How to Reduce Hospital Acquired Infections in Your Facility

August 29, 2012
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Multiple C. difficile outbreaks throughout 2011 made headlines and caught the attention of consumer watchdogs. One investigation led by the consumer reports program CBC Marketplace looked into the unsanitary conditions at a number of hospitals as a major cause of the outbreak.

Multiple C. difficile outbreaks throughout 2011 made headlines and caught the attention of consumer watchdogs. One investigation led by the consumer reports program CBC Marketplace looked into the unsanitary conditions at a number of hospitals as a major cause of the outbreak.

CBC Marketplace visited 11 hospitals in early 2012 with hidden cameras. The team applied a glow gel to handrails, doors, and other high touch areas, and returned 24 hours later to test if the surfaces had been cleaned by observing whether the glow gel had been removed. The glow gel is invisible without black light and can only be removed by a combination of friction and cleaning chemicals.
 
Glow gel was applied to high-touch surfaces throughout the hospital. View the CBC Marketplace video.
 
When the cameras returned a day later, it was discovered that many of the surfaces had been left untouched by the cleaning team. These high touch surfaces could act as a harbour for bacteria and spread the infection to anyone who pressed an elevator button or used a washroom.
 
Hospital Acquired Infections are currently the second most common adverse event affecting health care facilities. Hospital Acquired Infections including C. difficile, MRSA, and E. coli are common in the United States, with over 2 million cases reported each year and over 100,000 deaths annually.

The Cost of Hospital Acquired Infections

In the United States, Hospital Acquired Infections cost over $5 billion each year, and high readmission rates can further increase this cost. Patients affected by Hospital Acquired Infections including MRSA or C. difficile are 40% more likely to be readmitted within a year than other patients, which can add up to $26 billion in additional health care costs each decade.
 
Starting in October 2012, Medicare will begin to penalize hospitals with higher than expected readmission rates in the first month after a patient’s discharge. As a result, hospitals should continue to focus on improving cleaning procedures in order to reduce the spread of infection within the patient environment.
 
Infection Control Starts at the Hospital Bed

Since most patients spend the majority of their stay in the hospital bed, it is important to target this area for infection control. Almost 75% of patient rooms are contaminated with MRSA, which can be found on bedrails and other surfaces. The short patient turnover in hospital beds can make it difficult for cleaning staff to thoroughly disinfect and clean a patient room before the next patient arrives.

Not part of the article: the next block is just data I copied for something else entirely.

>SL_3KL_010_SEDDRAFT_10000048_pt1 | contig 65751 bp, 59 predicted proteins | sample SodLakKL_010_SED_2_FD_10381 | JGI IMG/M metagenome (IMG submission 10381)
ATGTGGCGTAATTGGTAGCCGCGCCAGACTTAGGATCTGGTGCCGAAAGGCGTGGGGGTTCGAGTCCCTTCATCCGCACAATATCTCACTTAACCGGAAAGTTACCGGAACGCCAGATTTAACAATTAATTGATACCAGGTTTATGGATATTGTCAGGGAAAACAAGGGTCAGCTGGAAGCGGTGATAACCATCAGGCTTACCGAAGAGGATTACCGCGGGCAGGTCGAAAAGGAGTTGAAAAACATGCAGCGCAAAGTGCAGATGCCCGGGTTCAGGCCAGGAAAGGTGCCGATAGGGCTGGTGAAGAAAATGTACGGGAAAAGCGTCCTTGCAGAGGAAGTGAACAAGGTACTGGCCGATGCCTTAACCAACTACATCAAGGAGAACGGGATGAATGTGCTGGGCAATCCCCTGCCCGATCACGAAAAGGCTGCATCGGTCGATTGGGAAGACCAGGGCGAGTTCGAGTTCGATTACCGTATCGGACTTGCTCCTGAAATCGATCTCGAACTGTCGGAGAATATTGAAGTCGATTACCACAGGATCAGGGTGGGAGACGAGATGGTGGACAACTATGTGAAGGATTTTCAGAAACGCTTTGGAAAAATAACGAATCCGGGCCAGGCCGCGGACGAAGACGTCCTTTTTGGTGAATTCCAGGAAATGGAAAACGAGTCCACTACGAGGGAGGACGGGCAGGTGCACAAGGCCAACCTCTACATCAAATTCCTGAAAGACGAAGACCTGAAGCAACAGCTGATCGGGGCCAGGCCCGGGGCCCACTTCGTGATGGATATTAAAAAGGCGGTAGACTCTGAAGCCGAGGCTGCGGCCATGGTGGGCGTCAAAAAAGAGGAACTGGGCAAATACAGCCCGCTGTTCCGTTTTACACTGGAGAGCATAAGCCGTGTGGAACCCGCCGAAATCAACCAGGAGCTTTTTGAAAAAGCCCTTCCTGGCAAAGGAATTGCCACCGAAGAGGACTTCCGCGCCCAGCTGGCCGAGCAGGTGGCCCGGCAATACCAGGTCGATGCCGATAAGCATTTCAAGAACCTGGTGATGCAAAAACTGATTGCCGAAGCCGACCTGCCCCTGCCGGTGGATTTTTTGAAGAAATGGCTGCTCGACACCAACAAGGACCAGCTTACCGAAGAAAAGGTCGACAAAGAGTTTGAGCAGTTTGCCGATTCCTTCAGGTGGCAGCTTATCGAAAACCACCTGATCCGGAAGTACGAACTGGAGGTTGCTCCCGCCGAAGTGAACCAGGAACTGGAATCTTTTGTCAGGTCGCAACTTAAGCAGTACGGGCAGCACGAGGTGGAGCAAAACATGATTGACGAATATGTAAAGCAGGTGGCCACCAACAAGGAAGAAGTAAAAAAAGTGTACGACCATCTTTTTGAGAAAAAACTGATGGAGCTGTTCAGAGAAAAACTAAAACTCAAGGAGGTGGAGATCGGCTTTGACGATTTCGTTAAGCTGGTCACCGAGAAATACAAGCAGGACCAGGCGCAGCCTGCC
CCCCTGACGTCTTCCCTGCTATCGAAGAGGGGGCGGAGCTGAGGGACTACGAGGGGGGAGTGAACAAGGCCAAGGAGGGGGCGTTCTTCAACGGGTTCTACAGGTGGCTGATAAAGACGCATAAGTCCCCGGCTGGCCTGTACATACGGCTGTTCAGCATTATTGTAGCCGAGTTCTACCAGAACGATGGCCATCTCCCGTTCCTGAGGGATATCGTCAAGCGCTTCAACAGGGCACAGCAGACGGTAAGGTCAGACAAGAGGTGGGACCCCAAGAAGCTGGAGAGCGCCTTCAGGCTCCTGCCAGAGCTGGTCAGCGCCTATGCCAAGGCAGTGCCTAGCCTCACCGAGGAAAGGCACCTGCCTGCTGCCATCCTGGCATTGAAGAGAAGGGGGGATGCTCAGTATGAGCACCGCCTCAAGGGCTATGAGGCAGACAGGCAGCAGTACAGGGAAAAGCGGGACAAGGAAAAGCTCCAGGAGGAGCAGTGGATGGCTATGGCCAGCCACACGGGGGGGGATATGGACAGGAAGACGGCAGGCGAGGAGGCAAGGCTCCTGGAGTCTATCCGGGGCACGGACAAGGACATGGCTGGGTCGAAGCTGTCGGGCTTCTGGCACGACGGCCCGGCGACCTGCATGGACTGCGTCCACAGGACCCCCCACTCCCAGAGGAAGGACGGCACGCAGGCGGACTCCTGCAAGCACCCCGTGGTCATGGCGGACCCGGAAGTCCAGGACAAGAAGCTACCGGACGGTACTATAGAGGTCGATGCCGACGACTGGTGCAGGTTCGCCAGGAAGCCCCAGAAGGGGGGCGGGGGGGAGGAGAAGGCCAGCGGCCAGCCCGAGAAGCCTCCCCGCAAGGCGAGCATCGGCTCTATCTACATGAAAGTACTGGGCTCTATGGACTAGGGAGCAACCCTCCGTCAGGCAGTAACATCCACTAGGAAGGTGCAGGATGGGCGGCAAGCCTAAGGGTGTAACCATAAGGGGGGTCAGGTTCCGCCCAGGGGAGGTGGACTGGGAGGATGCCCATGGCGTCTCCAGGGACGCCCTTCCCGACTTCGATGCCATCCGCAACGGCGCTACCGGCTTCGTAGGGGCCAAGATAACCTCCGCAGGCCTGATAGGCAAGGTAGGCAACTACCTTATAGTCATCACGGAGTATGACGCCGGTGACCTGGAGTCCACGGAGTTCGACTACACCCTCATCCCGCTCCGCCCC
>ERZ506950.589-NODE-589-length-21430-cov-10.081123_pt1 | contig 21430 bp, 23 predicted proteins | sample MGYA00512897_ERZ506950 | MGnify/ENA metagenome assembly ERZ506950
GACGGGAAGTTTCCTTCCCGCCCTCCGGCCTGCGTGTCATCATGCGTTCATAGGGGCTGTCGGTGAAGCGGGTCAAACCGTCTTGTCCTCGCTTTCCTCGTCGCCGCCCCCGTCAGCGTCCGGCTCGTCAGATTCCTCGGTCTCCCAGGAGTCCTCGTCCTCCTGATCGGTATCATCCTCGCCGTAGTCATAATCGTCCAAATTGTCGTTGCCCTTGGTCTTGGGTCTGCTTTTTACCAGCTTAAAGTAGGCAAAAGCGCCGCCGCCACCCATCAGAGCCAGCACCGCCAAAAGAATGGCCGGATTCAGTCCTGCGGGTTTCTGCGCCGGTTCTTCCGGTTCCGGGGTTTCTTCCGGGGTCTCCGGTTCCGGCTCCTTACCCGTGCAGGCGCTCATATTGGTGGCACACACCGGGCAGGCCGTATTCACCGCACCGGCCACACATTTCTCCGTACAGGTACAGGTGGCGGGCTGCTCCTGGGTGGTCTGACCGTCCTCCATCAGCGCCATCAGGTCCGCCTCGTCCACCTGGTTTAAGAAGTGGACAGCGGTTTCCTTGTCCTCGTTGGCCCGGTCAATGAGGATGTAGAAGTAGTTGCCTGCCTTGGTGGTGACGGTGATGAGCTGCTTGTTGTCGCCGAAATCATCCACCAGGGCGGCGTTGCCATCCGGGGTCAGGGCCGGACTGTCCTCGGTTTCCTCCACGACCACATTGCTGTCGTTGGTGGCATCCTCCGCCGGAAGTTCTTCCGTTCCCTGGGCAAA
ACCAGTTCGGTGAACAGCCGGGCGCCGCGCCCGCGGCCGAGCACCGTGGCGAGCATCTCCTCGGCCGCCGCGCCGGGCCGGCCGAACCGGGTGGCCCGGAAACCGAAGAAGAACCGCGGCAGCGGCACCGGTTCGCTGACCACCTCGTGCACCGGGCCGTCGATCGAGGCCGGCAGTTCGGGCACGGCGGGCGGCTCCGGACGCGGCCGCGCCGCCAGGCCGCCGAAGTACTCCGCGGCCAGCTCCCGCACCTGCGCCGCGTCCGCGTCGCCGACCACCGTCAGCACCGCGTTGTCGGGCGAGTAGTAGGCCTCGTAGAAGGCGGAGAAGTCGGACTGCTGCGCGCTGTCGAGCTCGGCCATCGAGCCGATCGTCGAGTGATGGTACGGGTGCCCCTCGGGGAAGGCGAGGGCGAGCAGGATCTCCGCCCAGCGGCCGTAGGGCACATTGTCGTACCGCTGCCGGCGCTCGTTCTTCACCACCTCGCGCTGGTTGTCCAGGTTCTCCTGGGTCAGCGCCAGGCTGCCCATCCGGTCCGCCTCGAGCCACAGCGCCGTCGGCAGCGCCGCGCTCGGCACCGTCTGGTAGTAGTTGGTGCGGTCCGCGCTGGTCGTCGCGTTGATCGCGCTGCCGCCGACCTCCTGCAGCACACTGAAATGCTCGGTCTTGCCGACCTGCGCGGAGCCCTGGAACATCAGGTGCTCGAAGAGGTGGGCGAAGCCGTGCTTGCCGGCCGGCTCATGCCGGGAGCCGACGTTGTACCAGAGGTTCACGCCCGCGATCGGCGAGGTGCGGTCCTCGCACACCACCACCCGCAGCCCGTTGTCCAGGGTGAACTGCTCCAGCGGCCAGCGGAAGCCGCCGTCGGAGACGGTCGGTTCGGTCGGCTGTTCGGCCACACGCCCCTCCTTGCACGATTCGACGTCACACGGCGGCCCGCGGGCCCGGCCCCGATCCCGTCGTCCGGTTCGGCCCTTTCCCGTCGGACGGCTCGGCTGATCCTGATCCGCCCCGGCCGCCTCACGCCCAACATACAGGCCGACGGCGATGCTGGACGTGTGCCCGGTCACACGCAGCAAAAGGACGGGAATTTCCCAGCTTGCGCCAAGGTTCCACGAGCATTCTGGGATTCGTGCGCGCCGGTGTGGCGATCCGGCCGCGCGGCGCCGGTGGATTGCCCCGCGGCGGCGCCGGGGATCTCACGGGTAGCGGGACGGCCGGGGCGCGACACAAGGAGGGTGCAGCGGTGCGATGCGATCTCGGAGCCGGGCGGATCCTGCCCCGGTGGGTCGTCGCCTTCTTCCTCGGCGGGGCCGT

However, there are 3 ways a hospital bed can improve patient safety and assist cleaning staff with infection control:

  1. Antibacterial surfaces
  2. Open architecture
  3. Non-metal mattress platforms
1. Antibacterial Surfaces
 
Commonly touched areas of the bed can harbour bacteria and spread infection to patients and hospital workers. To avoid this, bed frames need to be cleaned regularly by cleaning staff, but this can sometimes be overlooked.
 
Antibacterial solutions implanted in the hospital bed’s surfaces can help to improve hygiene in patient rooms by eliminating most of the harmful bacteria that can cause infection. These antibacterial solutions kill 99.9% of MRSA and E. coli and reduce the spread of bacteria in the patient room. Antibacterial bed frames can assist cleaning staff in keeping patients safe and can be a line of defense against the spread of Hospital Acquired Infections.
 
2. Open Architecture
 
Nooks and crannies on hospital bed frames can often make cleaning a challenge, leaving untouched areas prone to bacteria growth. A hospital bed that features open architecture and accessible undercarriages can help staff clean the often hard-to-reach areas of a hospital bed. Cleaning efficiency can be improved with visibility and easier access to all areas of the bed that can save time and improve infection control.
 
3. Non-Metal Mattress Platforms
 
When a patient lies in bed, a mattress can experience temperature fluctuations from body heat. Metal mattress platforms do not adapt well to these temperature changes and can “sweat,” which allows moisture to build between the deck and the mattress itself. This moisture can promote bacteria growth over time and can lead to serious complications including mold, mildew, and unsatisfactory equipment hygiene which can spread to the patient.
 
It can be difficult for maintenance staff to regularly clean the metal mattress platform and eliminate the moisture build-up that can house harmful bacteria. With a change in mattress platform material, this bacteria growth can be slowed, and patient safety can increase. Non-metal mattress platforms made of fibre-composite material can adapt to temperature fluctuations and keep the surface dry and clean.
Switching to a different mattress platform material can improve patient safety and help cleaning staff to reduce the risk of infection.
 
Conclusion

Eliminating the spread of bacteria at high touch patient areas with improved cleaning processes can help minimize Hospital Acquired Infections. Though constant patient use can make hospital beds a challenging area for cleaning staff, using a hospital bed that can help combat the spread of infection can improve patient safety and can help reduce hospital readmission rates.

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